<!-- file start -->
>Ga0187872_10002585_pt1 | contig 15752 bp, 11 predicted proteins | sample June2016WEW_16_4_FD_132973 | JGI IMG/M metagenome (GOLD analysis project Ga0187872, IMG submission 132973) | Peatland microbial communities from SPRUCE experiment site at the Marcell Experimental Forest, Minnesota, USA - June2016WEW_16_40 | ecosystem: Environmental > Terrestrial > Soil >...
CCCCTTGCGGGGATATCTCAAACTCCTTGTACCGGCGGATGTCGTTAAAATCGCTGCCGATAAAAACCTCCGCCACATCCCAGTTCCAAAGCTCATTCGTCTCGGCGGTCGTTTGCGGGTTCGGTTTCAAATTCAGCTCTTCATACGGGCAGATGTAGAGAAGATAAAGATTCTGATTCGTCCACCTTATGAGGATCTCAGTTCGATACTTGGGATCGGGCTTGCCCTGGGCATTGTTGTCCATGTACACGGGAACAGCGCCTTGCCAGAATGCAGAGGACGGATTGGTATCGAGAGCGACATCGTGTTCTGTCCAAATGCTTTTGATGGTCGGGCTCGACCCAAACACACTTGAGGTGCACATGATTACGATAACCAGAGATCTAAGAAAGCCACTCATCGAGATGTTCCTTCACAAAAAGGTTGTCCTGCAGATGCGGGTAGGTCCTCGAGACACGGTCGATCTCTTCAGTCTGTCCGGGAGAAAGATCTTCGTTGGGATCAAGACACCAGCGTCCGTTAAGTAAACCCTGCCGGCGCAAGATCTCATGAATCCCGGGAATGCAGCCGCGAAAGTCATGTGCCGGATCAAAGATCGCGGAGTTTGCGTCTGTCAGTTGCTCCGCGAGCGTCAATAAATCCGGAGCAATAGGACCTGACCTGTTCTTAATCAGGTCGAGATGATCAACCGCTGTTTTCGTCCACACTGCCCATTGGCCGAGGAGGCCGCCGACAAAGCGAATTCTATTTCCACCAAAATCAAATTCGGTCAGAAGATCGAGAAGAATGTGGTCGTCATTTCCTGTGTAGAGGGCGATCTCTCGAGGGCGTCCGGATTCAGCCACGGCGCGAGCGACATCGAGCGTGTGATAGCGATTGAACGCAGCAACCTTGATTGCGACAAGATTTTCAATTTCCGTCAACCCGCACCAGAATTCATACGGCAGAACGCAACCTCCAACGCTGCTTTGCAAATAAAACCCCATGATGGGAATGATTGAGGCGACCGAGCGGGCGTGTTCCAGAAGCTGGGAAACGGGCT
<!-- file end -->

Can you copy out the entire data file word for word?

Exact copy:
>Ga0187872_10002585_pt1 | contig 15752 bp, 11 predicted proteins | sample June2016WEW_16_4_FD_132973 | JGI IMG/M metagenome (GOLD analysis project Ga0187872, IMG submission 132973) | Peatland microbial communities from SPRUCE experiment site at the Marcell Experimental Forest, Minnesota, USA - June2016WEW_16_40 | ecosystem: Environmental > Terrestrial > Soil >...
CCCCTTGCGGGGATATCTCAAACTCCTTGTACCGGCGGATGTCGTTAAAATCGCTGCCGATAAAAACCTCCGCCACATCCCAGTTCCAAAGCTCATTCGTCTCGGCGGTCGTTTGCGGGTTCGGTTTCAAATTCAGCTCTTCATACGGGCAGATGTAGAGAAGATAAAGATTCTGATTCGTCCACCTTATGAGGATCTCAGTTCGATACTTGGGATCGGGCTTGCCCTGGGCATTGTTGTCCATGTACACGGGAACAGCGCCTTGCCAGAATGCAGAGGACGGATTGGTATCGAGAGCGACATCGTGTTCTGTCCAAATGCTTTTGATGGTCGGGCTCGACCCAAACACACTTGAGGTGCACATGATTACGATAACCAGAGATCTAAGAAAGCCACTCATCGAGATGTTCCTTCACAAAAAGGTTGTCCTGCAGATGCGGGTAGGTCCTCGAGACACGGTCGATCTCTTCAGTCTGTCCGGGAGAAAGATCTTCGTTGGGATCAAGACACCAGCGTCCGTTAAGTAAACCCTGCCGGCGCAAGATCTCATGAATCCCGGGAATGCAGCCGCGAAAGTCATGTGCCGGATCAAAGATCGCGGAGTTTGCGTCTGTCAGTTGCTCCGCGAGCGTCAATAAATCCGGAGCAATAGGACCTGACCTGTTCTTAATCAGGTCGAGATGATCAACCGCTGTTTTCGTCCACACTGCCCATTGGCCGAGGAGGCCGCCGACAAAGCGAATTCTATTTCCACCAAAATCAAATTCGGTCAGAAGATCGAGAAGAATGTGGTCGTCATTTCCTGTGTAGAGGGCGATCTCTCGAGGGCGTCCGGATTCAGCCACGGCGCGAGCGACATCGAGCGTGTGATAGCGATTGAACGCAGCAACCTTGATTGCGACAAGATTTTCAATTTCCGTCAACCCGCACCAGAATTCATACGGCAGAACGCAACCTCCAACGCTGCTTTGCAAATAAAACCCCATGATGGGAATGATTGAGGCGACCGAGCGGGCGTGTTCCAGAAGCTGGGAAACGGGCT